Laura Hillenbrand is the author of the best-selling book "Seabiscuit: An American Legend" published by Random House. She lives in Washington.

GS: Why are we so fascinated with the Triple Crown?

LH: The Triple Crown is the most perfectly conceived championship in sport. In three performances at three distances at three tracks in five weeks, the series asks its competitors to display at its highest level every attribute for which the thoroughbred has been cultivated for three centuries: speed, strength, endurance, durability, adaptability and resolve. If one horse can prevail in all three races, he is as close to perfect as an athlete can be. The fact that only 11 horses in racing's long history have been able to sweep the series demonstrates how extraordinarily demanding the series is. The ultimate prize in sports like the NBA and baseball can be won simply by winning a majority of contests in a series against whoever the second-best team is that year. In the Triple Crown, thoroughbred racing holds up a much higher standard: perfection. Horses don't just have to beat each other; they have to beat the series itself. That is intrinsically alluring and exceptionally dramatic.

GS: What comparisons can you make between Smarty Jones and Seabiscuit?

LH: If you compare Smarty Jones's race record to that of Seabiscuit at this stage in his career, they couldn't look more different. Smarty Jones is the rarest of rarities, the undefeated horse. To put his streak in perspective, only two elite horses in the last century have retired unbeaten after full careers, and only one horse -- Seattle Slew -- has maintained an unbeaten streak through the Derby and Preakness. Seabiscuit, in contrast, was a wretched failure on the racetrack at this stage of his career, plodding along in the cheapest of races. His greatness had yet to be discovered.

But if you compare Seabiscuit and Smarty Jones in terms of their appeal to the racing public, they are remarkably similar. Both horses are classic underdogs. With the help of his utterly obscure trainer and jockey, Seabiscuit emerged from the lowest level of racing and overcame his oddly constructed body, a comical "eggbeater" gait, a severe injury and a remarkable string of bad luck to become one of history's greatest horses. Similarly, Smarty Jones overcame a catastrophic head injury, the murder of his first trainer, a pedigree that was supposed to prevent him from being able to contest America's classic race distances, and a trainer and jockey whom no one at the top of the game had ever heard of. To the public, blue-collar horses like these resonate so much more deeply than the blue bloods who usually dominate the sport. Most people feel like underdogs in their own lives, and when they see an athlete who looks like they do overcoming his circumstances to win, they identify with him and feel more hopeful about their own prospects. It is this factor that enabled Seabiscuit to transcend sport and become a national obsession, and Smarty is doing the same thing.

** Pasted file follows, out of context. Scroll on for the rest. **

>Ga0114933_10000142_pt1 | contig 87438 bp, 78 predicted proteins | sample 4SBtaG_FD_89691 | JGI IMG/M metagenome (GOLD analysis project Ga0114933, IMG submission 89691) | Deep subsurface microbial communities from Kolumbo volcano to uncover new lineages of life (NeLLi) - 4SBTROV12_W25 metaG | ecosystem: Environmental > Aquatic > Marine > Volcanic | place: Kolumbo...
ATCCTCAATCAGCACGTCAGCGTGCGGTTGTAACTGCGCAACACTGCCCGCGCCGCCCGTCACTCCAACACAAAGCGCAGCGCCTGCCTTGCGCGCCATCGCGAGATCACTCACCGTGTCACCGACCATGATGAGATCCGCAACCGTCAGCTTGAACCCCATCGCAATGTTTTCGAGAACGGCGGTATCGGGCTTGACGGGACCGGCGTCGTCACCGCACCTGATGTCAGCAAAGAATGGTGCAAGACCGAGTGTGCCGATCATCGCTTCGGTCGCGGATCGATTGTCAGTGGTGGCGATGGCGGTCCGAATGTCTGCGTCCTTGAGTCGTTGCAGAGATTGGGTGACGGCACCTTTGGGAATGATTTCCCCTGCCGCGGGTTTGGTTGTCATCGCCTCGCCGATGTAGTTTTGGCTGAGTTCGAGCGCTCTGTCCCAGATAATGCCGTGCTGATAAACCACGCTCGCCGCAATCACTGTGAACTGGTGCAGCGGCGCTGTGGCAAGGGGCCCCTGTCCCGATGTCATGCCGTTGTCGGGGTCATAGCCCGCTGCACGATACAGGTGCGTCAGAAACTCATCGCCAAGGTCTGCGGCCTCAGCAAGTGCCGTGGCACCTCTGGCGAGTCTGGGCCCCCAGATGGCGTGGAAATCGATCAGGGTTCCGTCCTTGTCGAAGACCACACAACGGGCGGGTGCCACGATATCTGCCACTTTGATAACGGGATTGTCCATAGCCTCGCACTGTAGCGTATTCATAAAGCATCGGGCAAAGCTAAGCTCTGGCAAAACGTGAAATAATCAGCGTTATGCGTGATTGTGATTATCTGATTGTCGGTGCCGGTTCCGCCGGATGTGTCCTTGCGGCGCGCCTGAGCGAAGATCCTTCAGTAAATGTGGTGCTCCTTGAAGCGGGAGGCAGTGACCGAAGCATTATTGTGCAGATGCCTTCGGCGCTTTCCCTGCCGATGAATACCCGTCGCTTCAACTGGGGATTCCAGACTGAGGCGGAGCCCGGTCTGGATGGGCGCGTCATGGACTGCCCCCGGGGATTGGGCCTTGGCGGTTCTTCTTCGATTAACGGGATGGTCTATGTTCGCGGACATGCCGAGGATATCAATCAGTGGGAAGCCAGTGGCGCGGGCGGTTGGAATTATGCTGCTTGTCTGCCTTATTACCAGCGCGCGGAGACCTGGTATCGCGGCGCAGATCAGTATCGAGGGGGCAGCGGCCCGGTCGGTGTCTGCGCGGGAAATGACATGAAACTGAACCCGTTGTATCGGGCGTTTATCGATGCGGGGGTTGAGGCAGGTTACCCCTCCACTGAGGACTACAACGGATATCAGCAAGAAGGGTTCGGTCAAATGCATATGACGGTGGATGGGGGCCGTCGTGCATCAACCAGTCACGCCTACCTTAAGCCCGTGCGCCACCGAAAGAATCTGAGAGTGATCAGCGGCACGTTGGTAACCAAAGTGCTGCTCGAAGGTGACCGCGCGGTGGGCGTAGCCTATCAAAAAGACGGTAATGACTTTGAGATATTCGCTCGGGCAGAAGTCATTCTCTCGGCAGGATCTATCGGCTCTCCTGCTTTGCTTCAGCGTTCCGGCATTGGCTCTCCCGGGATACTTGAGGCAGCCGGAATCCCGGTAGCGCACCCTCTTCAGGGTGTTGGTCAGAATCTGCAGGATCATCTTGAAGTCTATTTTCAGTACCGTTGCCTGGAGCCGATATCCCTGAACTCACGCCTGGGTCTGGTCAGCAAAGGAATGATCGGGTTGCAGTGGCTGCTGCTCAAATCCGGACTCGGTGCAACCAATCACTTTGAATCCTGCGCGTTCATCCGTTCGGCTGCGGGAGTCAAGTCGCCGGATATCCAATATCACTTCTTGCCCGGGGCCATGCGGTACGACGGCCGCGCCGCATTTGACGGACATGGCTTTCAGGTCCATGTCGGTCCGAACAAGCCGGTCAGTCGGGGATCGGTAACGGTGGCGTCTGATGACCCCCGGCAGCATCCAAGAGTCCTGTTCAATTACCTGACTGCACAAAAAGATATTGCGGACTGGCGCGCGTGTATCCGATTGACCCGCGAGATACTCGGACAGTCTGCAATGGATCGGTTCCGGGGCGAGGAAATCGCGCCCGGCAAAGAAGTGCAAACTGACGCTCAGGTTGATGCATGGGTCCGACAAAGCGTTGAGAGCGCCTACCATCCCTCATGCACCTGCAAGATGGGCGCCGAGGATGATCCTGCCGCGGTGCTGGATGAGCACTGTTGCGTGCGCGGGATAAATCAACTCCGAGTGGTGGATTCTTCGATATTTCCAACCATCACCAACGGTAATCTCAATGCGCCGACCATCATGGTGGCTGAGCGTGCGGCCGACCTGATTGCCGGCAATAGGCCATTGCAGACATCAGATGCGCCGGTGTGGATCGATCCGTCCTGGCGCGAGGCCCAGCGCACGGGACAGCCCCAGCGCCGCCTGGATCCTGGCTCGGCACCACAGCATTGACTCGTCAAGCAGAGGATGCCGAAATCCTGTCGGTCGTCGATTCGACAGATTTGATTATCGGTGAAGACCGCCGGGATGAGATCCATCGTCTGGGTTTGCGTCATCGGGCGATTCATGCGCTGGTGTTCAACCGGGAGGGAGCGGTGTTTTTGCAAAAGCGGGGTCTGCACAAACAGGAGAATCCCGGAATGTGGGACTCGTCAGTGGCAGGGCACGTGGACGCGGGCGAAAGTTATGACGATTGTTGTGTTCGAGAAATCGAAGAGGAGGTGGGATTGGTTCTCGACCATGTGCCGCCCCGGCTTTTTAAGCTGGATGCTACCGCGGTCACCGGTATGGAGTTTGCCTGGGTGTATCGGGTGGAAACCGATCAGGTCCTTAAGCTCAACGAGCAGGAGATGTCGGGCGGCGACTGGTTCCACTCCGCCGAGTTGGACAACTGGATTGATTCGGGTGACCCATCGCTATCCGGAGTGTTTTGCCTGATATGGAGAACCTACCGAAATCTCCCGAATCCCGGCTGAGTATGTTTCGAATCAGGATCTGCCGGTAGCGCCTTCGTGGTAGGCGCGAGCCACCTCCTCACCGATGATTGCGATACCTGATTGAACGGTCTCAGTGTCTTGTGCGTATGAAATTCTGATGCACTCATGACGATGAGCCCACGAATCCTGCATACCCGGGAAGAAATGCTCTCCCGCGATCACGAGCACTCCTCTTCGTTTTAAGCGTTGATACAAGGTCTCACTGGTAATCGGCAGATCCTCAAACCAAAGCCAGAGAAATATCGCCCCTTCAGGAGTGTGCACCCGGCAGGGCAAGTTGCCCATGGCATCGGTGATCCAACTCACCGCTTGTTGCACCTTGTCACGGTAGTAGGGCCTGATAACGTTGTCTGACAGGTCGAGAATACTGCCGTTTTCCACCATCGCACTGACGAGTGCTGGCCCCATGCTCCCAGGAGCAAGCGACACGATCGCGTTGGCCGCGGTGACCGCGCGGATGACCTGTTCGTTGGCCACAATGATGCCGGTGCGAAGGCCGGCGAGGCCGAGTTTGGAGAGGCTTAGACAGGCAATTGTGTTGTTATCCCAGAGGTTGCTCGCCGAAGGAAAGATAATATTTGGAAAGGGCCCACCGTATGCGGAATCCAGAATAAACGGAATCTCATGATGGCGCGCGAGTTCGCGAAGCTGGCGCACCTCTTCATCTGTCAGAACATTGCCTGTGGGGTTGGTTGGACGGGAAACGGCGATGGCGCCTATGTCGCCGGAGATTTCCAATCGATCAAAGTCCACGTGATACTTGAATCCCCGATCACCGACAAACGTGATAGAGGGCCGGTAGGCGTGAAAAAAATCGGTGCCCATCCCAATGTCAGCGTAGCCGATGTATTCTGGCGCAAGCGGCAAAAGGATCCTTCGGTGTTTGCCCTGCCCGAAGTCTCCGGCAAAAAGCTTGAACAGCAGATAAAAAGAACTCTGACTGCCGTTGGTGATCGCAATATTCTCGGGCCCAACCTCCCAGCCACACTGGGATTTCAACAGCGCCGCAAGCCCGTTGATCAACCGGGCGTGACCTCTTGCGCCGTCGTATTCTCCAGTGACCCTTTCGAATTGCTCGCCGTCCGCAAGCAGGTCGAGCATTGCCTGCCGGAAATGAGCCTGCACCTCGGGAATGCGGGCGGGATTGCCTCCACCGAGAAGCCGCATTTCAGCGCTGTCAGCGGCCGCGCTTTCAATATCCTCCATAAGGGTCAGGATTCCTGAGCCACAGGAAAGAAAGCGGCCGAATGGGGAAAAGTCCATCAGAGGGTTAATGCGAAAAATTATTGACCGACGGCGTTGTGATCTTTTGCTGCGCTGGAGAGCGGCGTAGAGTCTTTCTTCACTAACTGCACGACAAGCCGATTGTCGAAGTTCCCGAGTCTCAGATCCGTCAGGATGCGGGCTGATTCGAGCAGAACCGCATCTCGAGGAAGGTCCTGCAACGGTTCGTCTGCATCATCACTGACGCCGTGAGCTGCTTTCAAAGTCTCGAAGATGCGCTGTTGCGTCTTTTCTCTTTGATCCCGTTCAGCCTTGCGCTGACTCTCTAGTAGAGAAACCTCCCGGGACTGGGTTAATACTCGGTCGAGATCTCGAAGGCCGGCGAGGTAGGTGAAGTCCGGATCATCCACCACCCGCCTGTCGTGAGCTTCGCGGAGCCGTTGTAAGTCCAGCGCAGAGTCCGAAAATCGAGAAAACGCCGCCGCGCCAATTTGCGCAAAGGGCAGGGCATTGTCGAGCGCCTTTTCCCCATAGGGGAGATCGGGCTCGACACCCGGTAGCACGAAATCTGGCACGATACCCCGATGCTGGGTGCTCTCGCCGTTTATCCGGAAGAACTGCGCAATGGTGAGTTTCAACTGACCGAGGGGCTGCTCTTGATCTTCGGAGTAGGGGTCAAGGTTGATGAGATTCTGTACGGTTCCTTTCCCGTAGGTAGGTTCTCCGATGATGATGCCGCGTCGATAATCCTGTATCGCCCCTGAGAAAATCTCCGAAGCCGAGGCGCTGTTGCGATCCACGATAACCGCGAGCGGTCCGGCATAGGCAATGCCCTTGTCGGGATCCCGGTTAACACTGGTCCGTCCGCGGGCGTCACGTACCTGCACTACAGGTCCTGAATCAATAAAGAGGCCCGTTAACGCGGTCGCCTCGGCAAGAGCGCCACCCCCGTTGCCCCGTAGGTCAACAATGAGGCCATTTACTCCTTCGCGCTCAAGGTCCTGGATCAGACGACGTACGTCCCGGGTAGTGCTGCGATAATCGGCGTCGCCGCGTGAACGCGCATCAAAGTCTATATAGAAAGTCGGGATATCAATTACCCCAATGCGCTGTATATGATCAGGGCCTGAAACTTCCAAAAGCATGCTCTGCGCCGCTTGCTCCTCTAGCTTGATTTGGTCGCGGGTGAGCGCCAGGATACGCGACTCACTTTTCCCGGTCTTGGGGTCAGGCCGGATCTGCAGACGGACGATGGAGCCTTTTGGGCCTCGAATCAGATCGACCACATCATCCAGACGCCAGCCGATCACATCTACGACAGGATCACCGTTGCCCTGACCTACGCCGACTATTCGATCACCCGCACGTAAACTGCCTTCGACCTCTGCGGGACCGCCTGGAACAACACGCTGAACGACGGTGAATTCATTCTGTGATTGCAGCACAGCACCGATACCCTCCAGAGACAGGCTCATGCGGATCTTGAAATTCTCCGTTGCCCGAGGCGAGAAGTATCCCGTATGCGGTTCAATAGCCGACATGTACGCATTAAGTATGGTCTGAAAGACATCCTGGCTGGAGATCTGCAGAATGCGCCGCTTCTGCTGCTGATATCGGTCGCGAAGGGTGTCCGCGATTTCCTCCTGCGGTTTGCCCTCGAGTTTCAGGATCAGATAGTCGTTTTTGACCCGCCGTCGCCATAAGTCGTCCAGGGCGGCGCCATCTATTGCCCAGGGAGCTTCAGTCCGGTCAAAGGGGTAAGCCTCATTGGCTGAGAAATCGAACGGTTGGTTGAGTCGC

GS: If you were czar of racing, what would you do to increase interest in the sport?

LH: I wouldn't presume to tell racing's executives how to do their jobs, but as a fan, what I would like to see is a greater focus on older horses, who are generally faster and more consistent than the three-year-olds who contest the Triple Crown. The Triple Crown is only five weeks long, but older horses often compete for several years, giving fans the opportunity to get to know them. Seabiscuit was a disaster at three; what made him popular was his remarkable career as an older horse, which enabled Americans to see him in action almost every week during the racing season for several years. Racing has tried before to set up a season-long championship series for older horses, and that attempt didn't fare well, but perhaps there is a new way to conceive it that would recapture the feeling that fans had in Seabiscuit's day, when older horses at the prime of their lives received the attention and public devotion that they deserved.